I’m in the market of writing about running and so long as I steer clear of treadmills I can usually knock up a paragraph or so on the trials and tribulations of the activity but I was awed by Chris McDougalls skill at telling such a gripping yarn. I was arriving at work late and extending lunch breaks just to find out the outcome of the trail races he was describing. These races were between 50 and 100 miles long and I never expected they could be quite so tense.

The author was on the trail of the Tarahumara Indians an ancient and very private running tribe and gave some fascinating insights into their way of life and running style. Chris had his own personal interest beyond the obvious sporting intrigue, relating to his ongoing foot problems and his desire to find a practical solution that would keep him running. He refused to accept the prevailing view that running was inherently bad for humans and sought to find evidence to the contrary. Interspersed between the race commentary are some extremely interesting discussions on the potential conspiracies within the running shoe industry, he quotes one study which suggests that running injuries increase in proportion to the amount spent on your shoes which makes me look at my Asics Kayanos in a different light.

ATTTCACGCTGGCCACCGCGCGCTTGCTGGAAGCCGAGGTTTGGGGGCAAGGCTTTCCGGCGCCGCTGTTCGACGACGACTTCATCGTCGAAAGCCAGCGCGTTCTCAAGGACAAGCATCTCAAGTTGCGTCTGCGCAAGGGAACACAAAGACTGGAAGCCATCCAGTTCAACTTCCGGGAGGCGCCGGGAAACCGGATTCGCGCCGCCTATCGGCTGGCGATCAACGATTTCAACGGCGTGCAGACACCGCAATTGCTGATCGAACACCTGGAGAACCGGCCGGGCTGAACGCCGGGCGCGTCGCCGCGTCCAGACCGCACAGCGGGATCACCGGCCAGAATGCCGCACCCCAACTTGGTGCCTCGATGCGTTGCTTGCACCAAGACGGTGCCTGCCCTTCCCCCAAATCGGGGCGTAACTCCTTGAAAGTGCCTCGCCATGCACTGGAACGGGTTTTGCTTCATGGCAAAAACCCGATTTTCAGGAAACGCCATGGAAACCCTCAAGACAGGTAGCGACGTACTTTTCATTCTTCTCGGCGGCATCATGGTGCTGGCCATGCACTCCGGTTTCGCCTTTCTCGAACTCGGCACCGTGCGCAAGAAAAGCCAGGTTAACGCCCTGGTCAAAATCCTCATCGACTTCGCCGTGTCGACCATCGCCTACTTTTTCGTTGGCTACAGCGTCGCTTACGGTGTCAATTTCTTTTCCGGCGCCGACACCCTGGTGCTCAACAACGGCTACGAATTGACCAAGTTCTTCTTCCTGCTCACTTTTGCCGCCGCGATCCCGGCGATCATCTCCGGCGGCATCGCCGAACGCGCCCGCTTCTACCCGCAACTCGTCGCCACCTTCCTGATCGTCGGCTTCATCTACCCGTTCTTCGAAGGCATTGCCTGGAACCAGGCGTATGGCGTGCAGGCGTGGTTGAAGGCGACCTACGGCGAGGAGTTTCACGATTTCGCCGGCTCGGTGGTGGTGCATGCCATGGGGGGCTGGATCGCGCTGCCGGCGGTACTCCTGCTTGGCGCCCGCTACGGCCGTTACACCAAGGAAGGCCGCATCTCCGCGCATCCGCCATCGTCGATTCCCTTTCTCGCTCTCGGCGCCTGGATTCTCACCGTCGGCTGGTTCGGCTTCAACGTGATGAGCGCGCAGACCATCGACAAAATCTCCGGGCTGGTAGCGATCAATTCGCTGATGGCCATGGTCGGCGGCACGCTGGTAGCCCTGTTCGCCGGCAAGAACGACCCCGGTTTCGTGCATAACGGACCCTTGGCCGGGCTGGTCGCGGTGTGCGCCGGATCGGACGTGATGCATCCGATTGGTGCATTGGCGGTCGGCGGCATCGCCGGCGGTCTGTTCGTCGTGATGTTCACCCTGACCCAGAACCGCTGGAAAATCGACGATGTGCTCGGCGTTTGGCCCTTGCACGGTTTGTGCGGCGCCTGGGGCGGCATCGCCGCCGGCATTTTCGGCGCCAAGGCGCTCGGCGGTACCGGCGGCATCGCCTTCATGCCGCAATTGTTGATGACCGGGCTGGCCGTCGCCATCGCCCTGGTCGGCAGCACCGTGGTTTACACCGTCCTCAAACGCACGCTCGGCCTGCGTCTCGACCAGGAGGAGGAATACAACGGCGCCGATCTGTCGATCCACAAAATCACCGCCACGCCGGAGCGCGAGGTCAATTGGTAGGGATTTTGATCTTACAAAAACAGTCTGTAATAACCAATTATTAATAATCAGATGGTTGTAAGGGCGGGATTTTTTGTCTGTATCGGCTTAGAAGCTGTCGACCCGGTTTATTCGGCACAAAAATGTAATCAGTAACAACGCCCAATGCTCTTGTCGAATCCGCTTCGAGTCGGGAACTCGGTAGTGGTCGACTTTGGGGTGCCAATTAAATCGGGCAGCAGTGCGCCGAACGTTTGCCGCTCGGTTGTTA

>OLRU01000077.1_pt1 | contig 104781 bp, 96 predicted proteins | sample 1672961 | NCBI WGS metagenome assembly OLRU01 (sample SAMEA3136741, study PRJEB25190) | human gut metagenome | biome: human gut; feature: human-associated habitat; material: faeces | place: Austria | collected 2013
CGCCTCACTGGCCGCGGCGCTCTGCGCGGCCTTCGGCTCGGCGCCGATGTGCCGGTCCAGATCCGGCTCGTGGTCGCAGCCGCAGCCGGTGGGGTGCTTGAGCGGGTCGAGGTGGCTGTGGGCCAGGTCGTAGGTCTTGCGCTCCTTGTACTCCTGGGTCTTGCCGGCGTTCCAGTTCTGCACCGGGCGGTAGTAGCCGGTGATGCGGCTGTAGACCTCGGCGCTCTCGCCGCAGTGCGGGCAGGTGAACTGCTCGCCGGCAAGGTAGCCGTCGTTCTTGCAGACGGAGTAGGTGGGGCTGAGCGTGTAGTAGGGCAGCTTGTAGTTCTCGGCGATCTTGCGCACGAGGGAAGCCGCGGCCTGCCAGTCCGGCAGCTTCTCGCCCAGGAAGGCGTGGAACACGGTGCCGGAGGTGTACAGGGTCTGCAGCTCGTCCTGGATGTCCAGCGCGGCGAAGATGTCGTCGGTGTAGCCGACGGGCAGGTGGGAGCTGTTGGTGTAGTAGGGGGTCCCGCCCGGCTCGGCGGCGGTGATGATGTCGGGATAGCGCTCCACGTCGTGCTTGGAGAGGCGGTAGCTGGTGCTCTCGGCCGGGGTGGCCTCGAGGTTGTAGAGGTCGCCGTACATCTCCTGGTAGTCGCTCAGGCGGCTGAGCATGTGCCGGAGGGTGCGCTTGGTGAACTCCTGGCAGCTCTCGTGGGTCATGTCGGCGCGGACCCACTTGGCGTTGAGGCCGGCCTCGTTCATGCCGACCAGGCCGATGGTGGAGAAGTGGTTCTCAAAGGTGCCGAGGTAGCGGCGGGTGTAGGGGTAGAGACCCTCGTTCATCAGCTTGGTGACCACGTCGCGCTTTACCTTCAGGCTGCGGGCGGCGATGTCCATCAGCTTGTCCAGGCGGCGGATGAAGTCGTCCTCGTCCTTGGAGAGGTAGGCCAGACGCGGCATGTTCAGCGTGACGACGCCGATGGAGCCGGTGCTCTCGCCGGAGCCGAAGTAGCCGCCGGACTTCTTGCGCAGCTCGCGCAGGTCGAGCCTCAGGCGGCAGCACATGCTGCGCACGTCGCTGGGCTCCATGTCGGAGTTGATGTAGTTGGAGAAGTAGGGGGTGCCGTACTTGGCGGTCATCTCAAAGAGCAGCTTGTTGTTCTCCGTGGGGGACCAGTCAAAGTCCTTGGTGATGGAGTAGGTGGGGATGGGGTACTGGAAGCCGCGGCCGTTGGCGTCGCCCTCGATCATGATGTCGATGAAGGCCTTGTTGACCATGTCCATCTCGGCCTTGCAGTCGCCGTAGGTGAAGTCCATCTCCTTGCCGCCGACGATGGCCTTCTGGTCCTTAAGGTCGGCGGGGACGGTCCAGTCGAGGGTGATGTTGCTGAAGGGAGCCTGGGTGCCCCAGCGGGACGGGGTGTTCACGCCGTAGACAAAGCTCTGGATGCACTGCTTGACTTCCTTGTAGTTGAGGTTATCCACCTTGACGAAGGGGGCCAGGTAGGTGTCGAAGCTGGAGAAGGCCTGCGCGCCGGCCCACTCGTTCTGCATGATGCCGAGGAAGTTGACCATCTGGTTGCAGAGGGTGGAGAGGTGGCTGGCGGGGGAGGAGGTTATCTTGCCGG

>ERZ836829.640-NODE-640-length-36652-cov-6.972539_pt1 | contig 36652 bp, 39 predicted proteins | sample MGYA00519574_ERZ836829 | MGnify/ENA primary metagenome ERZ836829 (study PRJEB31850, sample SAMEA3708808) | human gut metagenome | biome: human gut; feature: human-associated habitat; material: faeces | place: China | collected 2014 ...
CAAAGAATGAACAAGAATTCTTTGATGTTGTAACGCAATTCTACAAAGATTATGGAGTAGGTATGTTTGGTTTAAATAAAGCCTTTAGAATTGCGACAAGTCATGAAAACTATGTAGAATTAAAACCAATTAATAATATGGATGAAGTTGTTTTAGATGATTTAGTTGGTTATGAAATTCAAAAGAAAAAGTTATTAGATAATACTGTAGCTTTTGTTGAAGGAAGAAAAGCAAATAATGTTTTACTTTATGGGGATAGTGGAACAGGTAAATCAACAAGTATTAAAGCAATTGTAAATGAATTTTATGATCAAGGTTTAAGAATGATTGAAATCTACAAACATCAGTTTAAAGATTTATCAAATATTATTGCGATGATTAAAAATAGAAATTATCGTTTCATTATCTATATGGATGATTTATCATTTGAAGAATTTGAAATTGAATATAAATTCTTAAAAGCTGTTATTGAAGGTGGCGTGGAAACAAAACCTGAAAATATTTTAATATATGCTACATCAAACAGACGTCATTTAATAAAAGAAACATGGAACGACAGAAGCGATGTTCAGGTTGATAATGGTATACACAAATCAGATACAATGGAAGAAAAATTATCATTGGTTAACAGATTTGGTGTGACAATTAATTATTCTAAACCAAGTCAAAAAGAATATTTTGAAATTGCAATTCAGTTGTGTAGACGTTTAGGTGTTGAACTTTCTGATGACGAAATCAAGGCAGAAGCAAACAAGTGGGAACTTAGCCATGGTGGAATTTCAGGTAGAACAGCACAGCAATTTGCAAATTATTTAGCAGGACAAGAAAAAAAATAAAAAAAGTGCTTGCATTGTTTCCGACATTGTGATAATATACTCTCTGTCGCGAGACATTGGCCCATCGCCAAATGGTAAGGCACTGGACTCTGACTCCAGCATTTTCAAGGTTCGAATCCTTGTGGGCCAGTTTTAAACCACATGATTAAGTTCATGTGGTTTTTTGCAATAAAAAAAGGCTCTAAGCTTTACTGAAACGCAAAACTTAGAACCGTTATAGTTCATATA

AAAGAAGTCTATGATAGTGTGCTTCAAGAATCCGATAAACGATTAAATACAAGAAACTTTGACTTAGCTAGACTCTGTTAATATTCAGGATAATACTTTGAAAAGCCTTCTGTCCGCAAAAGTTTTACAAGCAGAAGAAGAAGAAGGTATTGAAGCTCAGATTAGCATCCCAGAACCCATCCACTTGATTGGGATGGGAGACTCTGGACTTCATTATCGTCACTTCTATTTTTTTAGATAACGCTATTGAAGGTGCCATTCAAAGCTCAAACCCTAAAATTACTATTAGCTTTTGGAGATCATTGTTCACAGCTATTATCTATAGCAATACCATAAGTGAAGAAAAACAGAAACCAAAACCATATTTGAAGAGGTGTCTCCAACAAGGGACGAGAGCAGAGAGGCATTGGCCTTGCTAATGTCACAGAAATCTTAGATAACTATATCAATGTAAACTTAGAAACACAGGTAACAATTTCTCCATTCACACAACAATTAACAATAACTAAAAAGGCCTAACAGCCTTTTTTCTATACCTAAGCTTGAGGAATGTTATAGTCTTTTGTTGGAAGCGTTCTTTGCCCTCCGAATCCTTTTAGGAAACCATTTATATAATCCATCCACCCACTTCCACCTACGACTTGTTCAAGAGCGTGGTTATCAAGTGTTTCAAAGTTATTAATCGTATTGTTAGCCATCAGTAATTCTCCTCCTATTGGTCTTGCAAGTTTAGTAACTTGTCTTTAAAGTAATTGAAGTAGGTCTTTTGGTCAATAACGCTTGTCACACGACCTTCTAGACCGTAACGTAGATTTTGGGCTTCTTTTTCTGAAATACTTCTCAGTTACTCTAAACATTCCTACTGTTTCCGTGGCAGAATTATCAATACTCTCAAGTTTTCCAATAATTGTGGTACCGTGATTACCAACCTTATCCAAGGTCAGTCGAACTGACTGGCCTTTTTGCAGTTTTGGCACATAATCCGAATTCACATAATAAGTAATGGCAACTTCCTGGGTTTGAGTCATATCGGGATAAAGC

A number of barefoot running aficionados appear in the book including the Tarahumara Indians and Barefoot Ted and the almost evangelical tone has made this book a bible to the barefoot movement. The book made it onto my reading list quite accidentally and I was surprised to find myself reading it just as I’m deciding that barefoot or minimal shoe running might offer some solutions to my plantar fasciatiis pains and knee wobbles.

Reading the book I was tempted to fold over corners and make notes in the margin – there was so much I wanted to follow up on. I’m afraid I’m too anal for that sort of book-defacery so you’ll have to read it and find your own excitement. It is currently available at Amazon from £4.48: Born to Run: The Hidden Tribe, the Ultra-Runners, and the Greatest Race the World Has Never Seen.

Juneathon 15/20 – Dressage Ponies

Now that I’ve gone all minimalist or practically barefoot, I think the non-runner could be forgiven for expecting me to get ready just a little bit quicker.

We were only going out for a one-miler to gently stretch out the strained limbs but I still needed the GPS and heart rate monitor and the shoes aren’t helping matters much. It’s proving to be a hellish tricky job to squeeze the little toe into the little toe compartment of the Vibrams and it’s not made any easier by impatient tapping.

It’s probably a bit too early to try running in the vibram five fingers (VFF) again, but I really feel like I want to play. I was more nervous than on my first attempt and my calves and heels were so tight I ended up prancing around on my toes like a lipazzana pony.